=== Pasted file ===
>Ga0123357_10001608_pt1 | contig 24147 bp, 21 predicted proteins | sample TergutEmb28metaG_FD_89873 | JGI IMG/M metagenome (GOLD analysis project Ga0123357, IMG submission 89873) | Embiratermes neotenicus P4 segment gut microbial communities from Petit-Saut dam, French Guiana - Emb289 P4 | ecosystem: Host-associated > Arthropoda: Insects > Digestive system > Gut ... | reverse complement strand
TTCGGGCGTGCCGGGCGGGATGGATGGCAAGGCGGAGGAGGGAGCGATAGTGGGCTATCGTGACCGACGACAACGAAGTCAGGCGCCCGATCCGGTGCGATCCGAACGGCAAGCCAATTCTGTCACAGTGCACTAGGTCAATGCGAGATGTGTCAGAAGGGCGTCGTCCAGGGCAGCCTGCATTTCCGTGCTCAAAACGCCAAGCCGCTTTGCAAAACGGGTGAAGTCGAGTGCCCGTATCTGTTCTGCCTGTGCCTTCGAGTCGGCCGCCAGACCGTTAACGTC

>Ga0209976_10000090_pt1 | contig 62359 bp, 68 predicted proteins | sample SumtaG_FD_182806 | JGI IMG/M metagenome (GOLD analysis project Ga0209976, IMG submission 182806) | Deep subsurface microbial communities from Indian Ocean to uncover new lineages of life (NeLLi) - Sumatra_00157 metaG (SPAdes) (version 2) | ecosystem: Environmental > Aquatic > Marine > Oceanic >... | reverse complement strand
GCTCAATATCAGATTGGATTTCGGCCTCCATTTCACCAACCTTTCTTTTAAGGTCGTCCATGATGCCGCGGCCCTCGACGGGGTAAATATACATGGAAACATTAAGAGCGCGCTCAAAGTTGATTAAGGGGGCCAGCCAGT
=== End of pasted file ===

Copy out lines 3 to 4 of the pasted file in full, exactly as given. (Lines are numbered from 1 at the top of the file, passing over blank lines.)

>Ga0209976_10000090_pt1 | contig 62359 bp, 68 predicted proteins | sample SumtaG_FD_182806 | JGI IMG/M metagenome (GOLD analysis project Ga0209976, IMG submission 182806) | Deep subsurface microbial communities from Indian Ocean to uncover new lineages of life (NeLLi) - Sumatra_00157 metaG (SPAdes) (version 2) | ecosystem: Environmental > Aquatic > Marine > Oceanic >... | reverse complement strand
GCTCAATATCAGATTGGATTTCGGCCTCCATTTCACCAACCTTTCTTTTAAGGTCGTCCATGATGCCGCGGCCCTCGACGGGGTAAATATACATGGAAACATTAAGAGCGCGCTCAAAGTTGATTAAGGGGGCCAGCCAGT